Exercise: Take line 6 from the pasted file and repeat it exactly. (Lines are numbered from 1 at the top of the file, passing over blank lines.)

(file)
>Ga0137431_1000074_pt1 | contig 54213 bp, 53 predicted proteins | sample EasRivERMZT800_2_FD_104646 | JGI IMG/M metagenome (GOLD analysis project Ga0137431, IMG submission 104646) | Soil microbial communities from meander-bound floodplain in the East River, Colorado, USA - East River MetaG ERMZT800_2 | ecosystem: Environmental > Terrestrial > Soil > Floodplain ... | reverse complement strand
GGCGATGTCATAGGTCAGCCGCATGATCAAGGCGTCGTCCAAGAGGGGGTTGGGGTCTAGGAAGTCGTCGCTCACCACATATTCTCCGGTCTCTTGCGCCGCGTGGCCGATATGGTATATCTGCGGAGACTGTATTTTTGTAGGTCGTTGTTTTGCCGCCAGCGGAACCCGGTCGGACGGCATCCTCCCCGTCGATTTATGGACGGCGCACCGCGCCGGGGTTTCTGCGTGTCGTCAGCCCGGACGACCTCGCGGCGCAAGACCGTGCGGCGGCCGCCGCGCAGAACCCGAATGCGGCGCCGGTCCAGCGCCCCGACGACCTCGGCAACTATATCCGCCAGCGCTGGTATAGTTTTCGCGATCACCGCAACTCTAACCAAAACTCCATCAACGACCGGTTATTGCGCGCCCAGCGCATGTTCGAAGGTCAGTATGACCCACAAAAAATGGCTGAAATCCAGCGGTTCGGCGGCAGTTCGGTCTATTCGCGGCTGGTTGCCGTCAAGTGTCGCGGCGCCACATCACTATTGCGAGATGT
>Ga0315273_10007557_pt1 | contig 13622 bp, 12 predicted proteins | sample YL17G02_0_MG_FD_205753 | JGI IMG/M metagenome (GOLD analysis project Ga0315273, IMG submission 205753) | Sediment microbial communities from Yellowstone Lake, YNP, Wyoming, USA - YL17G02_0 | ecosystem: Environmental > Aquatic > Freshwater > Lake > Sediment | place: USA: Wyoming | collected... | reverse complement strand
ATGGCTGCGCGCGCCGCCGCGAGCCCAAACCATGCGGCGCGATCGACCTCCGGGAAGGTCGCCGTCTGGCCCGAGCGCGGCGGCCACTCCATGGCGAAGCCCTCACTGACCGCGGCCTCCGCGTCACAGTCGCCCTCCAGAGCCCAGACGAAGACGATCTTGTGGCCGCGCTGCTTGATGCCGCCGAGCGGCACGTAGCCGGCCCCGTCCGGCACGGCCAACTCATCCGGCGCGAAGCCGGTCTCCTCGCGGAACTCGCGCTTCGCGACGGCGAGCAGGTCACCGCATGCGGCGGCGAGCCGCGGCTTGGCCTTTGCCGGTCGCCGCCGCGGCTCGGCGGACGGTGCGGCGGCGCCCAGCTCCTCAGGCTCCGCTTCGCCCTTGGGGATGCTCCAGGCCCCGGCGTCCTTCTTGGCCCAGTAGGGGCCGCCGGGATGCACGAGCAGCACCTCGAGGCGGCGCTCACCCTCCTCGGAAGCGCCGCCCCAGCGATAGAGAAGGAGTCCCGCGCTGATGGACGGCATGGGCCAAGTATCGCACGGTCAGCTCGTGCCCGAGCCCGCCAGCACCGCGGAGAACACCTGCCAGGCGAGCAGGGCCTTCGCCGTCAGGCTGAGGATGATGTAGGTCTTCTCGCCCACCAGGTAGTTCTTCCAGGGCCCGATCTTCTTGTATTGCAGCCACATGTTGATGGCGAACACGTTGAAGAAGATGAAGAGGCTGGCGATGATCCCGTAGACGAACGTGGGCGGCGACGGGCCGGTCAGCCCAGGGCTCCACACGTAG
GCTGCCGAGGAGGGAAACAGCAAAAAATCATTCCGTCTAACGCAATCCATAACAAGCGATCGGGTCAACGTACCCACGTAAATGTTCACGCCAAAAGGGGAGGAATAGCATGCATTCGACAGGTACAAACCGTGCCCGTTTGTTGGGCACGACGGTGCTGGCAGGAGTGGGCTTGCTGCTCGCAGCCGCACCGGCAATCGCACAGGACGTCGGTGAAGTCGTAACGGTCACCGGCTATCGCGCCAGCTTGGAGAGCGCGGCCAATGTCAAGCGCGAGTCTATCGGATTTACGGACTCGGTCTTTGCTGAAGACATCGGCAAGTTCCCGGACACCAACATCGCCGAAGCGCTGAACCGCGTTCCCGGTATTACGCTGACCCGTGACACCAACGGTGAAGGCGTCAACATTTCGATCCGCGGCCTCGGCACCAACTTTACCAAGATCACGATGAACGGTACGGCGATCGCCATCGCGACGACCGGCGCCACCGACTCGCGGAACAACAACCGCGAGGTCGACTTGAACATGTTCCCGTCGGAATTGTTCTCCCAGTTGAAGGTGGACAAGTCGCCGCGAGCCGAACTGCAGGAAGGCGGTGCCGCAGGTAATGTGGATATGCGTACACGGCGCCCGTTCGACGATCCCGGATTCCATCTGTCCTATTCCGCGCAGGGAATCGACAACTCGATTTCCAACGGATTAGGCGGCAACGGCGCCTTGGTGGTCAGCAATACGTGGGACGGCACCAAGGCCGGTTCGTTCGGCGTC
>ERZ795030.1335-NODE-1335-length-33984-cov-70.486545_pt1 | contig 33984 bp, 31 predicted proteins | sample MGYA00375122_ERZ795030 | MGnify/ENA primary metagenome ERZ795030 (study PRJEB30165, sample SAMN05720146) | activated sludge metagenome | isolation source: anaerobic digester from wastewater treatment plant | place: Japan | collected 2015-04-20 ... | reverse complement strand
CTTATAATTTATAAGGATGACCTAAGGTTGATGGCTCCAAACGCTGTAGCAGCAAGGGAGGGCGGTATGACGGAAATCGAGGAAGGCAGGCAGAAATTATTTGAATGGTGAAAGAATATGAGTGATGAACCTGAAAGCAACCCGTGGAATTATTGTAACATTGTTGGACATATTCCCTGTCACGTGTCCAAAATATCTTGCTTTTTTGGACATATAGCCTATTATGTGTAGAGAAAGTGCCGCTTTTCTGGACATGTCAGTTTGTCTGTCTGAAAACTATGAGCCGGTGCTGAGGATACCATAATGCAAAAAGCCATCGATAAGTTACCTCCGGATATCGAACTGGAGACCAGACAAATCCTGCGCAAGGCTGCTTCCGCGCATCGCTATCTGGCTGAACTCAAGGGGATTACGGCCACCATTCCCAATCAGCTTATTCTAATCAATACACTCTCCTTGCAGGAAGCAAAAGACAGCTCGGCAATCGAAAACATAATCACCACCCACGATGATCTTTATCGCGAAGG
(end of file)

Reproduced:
>ERZ795030.1335-NODE-1335-length-33984-cov-70.486545_pt1 | contig 33984 bp, 31 predicted proteins | sample MGYA00375122_ERZ795030 | MGnify/ENA primary metagenome ERZ795030 (study PRJEB30165, sample SAMN05720146) | activated sludge metagenome | isolation source: anaerobic digester from wastewater treatment plant | place: Japan | collected 2015-04-20 ... | reverse complement strand